The Tomah Boy Scout Cabin has joined two other city buildings on the National Register of Historic Places.
Jim Weinzatl, Tomah Area Historical Society Museum executive director, is thrilled with the building's placement.
"It's terrific," he said. "It's really good news any time you can add another National Register of Historic Places building to your city ... It's good for tourism and good for the community as we're remembering the past and the people that put the cabin together. It's a tribute to them back in 1934 and the good people in Tomah that are continuing to support it and are now in the midst of trying to fix it up and raise money for that purpose."
Tomah City Council member Wayne Kling is also pleased to see the building's designation as he first began working in 2015 to get the building included on the Wisconsin Historical Society's list of historic places.
"It feels really great, fantastic," he said. "I’m very happy and pleased, and I’m sure the citizens are as pleased as well because … in the past a lot of historical buildings have been torn down."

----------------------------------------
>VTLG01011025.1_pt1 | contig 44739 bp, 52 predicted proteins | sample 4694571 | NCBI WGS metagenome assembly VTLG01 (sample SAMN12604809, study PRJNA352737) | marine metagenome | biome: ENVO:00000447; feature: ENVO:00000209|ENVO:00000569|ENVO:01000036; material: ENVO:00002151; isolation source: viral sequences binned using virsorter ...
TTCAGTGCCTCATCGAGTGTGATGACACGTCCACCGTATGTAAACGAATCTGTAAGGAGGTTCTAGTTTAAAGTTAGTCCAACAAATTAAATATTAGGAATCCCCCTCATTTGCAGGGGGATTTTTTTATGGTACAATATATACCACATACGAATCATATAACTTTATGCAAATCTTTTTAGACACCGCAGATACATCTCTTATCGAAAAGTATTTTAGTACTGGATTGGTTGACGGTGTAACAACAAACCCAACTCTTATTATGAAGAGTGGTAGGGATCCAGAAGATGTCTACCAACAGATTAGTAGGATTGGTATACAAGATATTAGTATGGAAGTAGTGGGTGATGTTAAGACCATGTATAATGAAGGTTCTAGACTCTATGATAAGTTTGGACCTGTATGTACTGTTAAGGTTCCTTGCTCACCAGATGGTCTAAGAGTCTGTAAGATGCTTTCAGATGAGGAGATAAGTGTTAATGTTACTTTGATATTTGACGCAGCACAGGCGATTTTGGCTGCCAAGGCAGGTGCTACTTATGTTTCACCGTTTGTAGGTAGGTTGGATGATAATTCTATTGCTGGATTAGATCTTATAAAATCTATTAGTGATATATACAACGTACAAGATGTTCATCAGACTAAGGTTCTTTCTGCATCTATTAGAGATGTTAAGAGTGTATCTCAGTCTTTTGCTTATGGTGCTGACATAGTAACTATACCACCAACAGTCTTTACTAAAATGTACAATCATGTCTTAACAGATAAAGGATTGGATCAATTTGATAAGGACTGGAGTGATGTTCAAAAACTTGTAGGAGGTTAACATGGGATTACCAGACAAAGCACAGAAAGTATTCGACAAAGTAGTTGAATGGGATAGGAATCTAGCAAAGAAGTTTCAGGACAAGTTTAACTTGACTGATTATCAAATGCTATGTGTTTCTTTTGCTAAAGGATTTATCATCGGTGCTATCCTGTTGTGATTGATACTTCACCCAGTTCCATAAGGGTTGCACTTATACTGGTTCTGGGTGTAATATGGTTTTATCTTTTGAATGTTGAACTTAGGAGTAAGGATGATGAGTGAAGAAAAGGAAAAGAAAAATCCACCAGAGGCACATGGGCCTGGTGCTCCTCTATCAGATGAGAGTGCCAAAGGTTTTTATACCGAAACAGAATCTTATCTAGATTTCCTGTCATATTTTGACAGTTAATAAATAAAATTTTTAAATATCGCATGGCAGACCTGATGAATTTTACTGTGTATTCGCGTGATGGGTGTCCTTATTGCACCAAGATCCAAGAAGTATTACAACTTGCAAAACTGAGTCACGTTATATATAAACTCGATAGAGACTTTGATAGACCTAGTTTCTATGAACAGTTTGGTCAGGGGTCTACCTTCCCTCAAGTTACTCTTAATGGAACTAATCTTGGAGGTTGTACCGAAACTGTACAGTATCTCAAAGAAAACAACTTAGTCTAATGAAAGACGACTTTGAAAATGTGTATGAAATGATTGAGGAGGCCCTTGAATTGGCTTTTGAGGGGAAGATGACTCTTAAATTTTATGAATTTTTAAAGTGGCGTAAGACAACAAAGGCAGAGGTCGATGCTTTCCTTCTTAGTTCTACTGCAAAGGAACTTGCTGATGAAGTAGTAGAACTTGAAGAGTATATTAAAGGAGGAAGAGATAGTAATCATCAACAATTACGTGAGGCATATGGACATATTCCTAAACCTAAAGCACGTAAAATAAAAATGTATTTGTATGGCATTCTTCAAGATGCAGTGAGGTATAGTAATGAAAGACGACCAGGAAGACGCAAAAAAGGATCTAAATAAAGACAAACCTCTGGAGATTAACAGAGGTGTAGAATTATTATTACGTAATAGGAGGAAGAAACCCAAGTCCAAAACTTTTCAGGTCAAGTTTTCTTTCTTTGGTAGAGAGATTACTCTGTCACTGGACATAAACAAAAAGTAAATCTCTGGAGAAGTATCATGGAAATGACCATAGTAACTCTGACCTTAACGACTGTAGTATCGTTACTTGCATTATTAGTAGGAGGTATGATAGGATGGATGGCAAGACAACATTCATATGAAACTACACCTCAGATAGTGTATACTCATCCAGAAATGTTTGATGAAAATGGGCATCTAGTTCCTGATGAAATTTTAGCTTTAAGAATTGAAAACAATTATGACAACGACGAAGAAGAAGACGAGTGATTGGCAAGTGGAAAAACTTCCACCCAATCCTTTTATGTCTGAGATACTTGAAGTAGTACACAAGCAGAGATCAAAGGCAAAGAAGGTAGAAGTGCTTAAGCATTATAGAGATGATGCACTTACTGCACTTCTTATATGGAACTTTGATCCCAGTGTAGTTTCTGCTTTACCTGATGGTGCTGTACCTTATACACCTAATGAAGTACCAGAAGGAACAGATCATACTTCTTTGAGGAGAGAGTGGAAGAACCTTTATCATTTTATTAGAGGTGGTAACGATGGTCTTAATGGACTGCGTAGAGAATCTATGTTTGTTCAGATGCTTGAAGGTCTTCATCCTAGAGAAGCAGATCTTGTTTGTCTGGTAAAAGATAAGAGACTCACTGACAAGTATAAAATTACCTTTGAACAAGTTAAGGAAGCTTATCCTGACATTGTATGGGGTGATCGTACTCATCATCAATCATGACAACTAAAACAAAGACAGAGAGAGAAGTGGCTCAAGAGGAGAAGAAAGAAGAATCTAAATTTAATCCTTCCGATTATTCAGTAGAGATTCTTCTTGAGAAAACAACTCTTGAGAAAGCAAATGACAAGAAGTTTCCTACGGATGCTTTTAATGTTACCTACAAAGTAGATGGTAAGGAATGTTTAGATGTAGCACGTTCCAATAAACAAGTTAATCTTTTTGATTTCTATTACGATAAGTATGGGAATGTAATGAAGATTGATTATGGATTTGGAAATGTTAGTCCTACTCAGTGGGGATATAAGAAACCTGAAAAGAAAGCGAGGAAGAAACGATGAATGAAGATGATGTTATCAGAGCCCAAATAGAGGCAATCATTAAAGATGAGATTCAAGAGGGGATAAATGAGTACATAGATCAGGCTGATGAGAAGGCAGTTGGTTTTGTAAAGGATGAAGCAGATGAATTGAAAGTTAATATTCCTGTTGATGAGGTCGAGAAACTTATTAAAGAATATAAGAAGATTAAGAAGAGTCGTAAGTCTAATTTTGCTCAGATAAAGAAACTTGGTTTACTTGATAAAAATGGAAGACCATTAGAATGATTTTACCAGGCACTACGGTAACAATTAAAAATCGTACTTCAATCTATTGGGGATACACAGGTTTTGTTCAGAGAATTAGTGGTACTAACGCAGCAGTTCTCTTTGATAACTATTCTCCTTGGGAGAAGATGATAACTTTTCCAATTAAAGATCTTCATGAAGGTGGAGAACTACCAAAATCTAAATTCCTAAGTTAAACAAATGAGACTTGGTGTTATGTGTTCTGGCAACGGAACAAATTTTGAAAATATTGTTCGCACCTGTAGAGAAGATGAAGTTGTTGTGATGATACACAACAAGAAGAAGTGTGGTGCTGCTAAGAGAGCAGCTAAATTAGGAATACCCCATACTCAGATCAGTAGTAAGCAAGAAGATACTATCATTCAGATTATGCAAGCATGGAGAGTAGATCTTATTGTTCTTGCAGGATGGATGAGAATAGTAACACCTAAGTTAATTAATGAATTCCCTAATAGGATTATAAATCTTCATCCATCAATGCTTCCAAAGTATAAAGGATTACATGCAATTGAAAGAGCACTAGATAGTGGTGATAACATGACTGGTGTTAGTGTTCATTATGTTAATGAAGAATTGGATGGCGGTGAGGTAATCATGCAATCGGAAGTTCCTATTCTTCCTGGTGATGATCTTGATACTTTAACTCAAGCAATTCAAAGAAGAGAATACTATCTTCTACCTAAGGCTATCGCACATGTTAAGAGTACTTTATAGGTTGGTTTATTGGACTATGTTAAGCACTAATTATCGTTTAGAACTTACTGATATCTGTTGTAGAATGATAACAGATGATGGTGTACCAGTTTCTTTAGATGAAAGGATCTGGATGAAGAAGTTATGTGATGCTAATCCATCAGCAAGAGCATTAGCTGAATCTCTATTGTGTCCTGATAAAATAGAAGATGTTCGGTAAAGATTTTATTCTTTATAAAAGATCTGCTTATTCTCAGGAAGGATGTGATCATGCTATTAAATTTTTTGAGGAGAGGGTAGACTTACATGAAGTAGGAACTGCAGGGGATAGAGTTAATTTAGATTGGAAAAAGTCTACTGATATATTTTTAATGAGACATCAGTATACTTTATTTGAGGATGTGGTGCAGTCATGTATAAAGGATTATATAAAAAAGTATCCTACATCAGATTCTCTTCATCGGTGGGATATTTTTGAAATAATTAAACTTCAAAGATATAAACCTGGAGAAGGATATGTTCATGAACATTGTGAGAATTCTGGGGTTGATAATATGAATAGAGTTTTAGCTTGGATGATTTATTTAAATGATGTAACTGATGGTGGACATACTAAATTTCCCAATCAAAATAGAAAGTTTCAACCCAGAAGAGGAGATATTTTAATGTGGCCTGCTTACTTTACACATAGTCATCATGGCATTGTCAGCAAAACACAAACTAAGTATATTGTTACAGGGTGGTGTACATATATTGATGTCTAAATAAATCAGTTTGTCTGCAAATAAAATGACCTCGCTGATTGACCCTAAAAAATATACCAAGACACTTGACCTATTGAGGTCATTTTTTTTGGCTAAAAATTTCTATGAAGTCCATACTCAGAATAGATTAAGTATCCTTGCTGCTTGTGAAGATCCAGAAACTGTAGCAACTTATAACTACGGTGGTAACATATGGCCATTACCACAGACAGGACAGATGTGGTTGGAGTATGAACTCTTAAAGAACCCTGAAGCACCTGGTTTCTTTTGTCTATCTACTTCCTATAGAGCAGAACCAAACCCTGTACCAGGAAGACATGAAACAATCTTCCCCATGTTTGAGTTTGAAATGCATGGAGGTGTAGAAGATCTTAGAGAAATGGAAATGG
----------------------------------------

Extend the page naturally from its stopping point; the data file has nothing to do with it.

Tomah mayor Nellie Pater is also pleased with the designation. It should have been done years ago, she said.
"I think it’s wonderful," she said. "I think it’s long overdue, and I’m glad to see it recognized as a historical landmark for Tomah."
The log cabin was constructed in 1934 as a community project that provided a clubhouse and meeting space for the Tomah Boy Scouts.
The cabins reflect the social history of the larger Boy Scout movement, which began in the United States in 1910. The Boy Scouts advocated the cabin building as a project to foster teamwork and fundraising.
While the cabin has now been listed as a historic place, work still needs to be done, Kling said. He said the building needs $18,000 worth of repairs.
"We need a new roof, and we need on the right hand side of the cabin to replace about half of the logs ... they're waterlogged and they're deteriorating," he said.
Foliage and moisture are the cause of the damage, Kling said. He said bushes and trees that drooped over the cabin for many years created a damp area where moisture seeped into the right side of the building.
"It deteriorated some logs to the point where they started to rot," Kling said.
Until enough funds are raised to complete the project, the foliage will be cut to prevent further damage.
Another step is signage, Kling said.
"We have three buildings on the National Register in Tomah," he said. "Those three buildings are the old post office, which does not have a plaque ... from the department of the interior denoting the building as being on the National Register, the library, which does have a plaque, and the Boy Scout cabin."
He plans to introduce a resolution to the city council early next year to have the city purchase a plaque denoting that the log cabin has been added to the National Register of Historic Places.